by | last updated on January 18, 2016
Generally speaking, Money laundering process of taking dirty money – money that was derived from unlawful activities, and concealing, disguising or otherwise be made to appear lawful in order to avoid detection, prosecution, seizure, forfeiture and taxation. Money laundering can be ancillary to other criminal charges such as medicare/healthcare fraud and mortgage fraud.Because of money laundering’s underworld links to financing international terrorism, state and federal Money laundering prosecutions have increased in the days since 9/11. In order to ferret out illegal financial activities, federal and state lawmakers have enacted anti-Money laundering laws to track and detect large sums of dirty cash entering legitimate business channels.

If you or someone you know has been charged with Money laundering, you need legal serious legal representation from a Board Certified Criminal Trial Lawyer with 25 years of courtroom experience who is familiar with the anti-Money laundering statutes. You need attorney Robert Malove on your side.

Concealing the true source of funds deposited in a bank account or invested in a business, failing to report cash transactions over $10,000 or structuring transactions to conceal their aggregate value, or failing to perform due diligence to determine the source of large amounts of money are some examples of Money laundering.

The government is at the ready to initiate a forfeiture action to have courts order organizations give up money that can be traced back to criminal activity, as well as forfeit monies that were “commingled” with tainted money.

For 18 U.S.C. § 1956(a)(1), the government must prove beyond a reasonable doubt:

That the Defendant knowingly conducted, or attempted to conduct, a “financial transaction” as hereafter defined;
That the Defendant knew that the funds or property involved in the financial transaction represented the proceeds of some form of unlawful activity;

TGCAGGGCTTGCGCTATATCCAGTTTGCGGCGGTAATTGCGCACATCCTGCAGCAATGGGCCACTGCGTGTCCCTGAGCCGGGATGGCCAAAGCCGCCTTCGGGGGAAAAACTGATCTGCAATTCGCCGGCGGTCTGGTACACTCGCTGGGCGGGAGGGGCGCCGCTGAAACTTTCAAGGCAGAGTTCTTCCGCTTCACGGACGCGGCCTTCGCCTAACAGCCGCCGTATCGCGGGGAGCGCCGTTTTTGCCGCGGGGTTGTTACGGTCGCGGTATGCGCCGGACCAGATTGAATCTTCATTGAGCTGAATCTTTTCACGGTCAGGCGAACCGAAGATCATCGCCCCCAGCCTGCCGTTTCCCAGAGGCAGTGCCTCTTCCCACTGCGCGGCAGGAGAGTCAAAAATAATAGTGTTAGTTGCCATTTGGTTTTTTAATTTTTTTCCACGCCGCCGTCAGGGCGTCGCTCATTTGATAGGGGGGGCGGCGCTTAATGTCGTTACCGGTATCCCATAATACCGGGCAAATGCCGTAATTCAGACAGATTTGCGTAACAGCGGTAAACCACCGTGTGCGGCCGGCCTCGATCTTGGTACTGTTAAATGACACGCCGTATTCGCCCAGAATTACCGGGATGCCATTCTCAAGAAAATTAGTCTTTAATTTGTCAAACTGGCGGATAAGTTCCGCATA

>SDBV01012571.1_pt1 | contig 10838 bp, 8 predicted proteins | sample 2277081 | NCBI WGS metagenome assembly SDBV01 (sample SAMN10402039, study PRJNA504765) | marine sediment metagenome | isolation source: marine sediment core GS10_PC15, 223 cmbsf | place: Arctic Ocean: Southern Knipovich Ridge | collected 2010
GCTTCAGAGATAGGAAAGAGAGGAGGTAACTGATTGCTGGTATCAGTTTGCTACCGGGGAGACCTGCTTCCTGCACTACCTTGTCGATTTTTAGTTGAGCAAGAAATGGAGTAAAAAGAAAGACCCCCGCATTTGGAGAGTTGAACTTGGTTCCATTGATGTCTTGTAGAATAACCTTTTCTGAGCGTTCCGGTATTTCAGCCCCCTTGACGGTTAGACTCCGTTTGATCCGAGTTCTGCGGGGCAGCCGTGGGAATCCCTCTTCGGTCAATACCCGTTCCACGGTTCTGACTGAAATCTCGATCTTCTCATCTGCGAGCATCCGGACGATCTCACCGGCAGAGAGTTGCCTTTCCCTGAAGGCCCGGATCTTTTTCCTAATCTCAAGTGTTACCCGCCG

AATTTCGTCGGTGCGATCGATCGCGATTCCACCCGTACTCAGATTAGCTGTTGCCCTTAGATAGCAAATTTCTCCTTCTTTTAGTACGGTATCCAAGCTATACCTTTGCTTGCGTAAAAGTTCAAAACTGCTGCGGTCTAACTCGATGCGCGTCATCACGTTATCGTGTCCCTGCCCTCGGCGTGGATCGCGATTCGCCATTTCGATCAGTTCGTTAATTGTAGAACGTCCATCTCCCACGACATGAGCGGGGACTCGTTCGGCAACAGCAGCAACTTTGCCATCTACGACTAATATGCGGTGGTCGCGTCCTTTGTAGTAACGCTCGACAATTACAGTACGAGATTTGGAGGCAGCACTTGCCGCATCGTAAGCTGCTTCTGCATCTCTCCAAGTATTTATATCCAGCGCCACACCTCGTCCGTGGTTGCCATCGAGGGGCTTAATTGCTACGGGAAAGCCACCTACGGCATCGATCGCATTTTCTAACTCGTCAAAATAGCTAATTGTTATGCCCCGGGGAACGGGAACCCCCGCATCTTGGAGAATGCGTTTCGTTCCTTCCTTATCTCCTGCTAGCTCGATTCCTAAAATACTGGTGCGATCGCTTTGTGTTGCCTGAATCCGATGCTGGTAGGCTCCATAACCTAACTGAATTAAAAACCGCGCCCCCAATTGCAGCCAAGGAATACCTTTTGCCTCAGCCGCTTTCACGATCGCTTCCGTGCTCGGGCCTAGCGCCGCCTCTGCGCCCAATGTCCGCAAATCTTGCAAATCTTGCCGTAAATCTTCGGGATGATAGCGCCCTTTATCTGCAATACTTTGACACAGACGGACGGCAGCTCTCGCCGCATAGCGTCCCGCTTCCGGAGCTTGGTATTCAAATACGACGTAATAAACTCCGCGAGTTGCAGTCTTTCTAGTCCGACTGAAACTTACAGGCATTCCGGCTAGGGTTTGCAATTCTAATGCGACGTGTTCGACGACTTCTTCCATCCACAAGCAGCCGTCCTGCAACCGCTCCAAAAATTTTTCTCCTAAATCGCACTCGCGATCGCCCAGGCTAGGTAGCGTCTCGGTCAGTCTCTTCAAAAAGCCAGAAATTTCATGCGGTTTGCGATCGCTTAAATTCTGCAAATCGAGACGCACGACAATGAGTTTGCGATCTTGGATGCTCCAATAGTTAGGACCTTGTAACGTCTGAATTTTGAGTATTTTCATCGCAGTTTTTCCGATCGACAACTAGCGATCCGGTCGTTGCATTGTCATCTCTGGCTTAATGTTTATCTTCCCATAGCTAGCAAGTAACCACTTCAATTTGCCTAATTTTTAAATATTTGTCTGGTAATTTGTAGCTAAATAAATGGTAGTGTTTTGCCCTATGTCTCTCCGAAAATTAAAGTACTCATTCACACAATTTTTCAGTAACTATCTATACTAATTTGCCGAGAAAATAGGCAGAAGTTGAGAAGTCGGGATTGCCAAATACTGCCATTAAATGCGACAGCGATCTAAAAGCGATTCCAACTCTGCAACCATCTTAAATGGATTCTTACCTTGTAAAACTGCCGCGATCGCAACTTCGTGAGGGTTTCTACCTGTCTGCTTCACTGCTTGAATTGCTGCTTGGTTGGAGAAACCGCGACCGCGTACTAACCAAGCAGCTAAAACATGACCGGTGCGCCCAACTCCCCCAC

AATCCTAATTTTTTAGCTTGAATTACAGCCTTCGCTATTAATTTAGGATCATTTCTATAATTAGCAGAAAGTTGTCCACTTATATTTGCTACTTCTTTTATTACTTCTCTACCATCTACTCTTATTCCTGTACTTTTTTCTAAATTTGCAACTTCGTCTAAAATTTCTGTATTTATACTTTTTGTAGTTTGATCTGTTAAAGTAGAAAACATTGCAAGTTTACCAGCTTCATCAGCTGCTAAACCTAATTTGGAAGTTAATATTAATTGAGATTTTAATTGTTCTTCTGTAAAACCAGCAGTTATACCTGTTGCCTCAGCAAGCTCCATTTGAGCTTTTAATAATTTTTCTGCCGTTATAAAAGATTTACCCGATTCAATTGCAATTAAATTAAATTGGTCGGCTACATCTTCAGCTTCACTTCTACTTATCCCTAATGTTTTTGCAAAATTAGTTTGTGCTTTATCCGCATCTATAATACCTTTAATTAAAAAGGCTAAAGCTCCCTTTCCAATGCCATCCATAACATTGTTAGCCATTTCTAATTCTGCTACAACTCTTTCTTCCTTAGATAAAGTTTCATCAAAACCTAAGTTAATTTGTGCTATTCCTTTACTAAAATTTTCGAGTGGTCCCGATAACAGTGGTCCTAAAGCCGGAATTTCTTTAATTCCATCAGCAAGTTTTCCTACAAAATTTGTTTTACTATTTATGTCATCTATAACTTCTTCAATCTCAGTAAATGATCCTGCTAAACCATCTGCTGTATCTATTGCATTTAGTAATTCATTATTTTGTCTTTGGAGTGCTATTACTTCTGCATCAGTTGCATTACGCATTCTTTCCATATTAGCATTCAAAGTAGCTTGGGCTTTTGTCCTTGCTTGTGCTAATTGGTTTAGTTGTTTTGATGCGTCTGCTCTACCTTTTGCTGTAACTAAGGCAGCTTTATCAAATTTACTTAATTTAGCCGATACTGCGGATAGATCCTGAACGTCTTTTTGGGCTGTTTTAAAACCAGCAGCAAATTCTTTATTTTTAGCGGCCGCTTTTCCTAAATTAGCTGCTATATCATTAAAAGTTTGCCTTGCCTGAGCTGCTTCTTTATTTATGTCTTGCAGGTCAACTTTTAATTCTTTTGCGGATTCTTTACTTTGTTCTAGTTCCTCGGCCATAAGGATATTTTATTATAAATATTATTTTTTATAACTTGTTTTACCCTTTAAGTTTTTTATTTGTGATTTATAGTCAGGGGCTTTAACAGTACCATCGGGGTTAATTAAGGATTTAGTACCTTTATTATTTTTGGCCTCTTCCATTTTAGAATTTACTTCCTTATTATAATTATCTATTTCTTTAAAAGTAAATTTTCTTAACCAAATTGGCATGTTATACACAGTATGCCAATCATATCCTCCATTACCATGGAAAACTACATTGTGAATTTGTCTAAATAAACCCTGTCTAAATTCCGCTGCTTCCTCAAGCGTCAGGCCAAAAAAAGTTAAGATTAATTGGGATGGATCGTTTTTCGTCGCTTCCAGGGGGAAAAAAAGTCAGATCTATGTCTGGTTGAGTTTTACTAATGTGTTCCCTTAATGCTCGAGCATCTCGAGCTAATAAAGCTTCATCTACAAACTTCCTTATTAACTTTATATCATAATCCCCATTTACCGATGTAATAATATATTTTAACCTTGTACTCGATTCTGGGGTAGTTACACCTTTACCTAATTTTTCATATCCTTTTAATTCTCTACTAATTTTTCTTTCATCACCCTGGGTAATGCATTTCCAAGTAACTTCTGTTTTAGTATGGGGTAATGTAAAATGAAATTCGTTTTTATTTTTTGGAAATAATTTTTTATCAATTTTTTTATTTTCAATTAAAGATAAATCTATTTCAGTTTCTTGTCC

That the funds or property involved in the financial transaction did in fact represent the proceeds of “specified unlawful activity”; and
That the Defendant engaged in the financial transaction with the intent to promote the carrying on of such specified unlawful activity.

A person may be found guilty of a felony, serve prison time up to 20 years, and be fined up to $500,000, or twice what the value of the property involved, or whichever is greater. (18 U.S.C. § 1956).

For 18 U.S.C. § 1957, the government must prove all of the following facts beyond a reasonable doubt:

  • The Defendant engaged or attempted to engage in a monetary transaction;
  • The Defendant knew the transaction involved criminally derived property;
  • The property had a value of greater than $10,000;
  • The property was, in fact, derived from the specified unlawful activity alleged in the indictment; and
  • The transaction occurred in he United States or otherwise as set forth in 18 U.S.C. § 1957(D)].

A person may be found guilty of a felony, serve prison time up to 10 years, and be fined up to $250,000, or twice the amount of the property involved, or whichever is greater. (18 U.S.C. § 1957).

Because of the complex nature of anti-Money laundering statutes, individuals charged with Money laundering and related charges require the services of an experienced criminal defense attorney with knowledge in this field of law. Attorney Robert Malove understands what the government needs to make a Money laundering charge stick and is prepared to conduct a complete forensic accounting review to establish the best course of action.

For more information and immediate attention regarding money laundering defense call Robert Malove at 954-861-0384.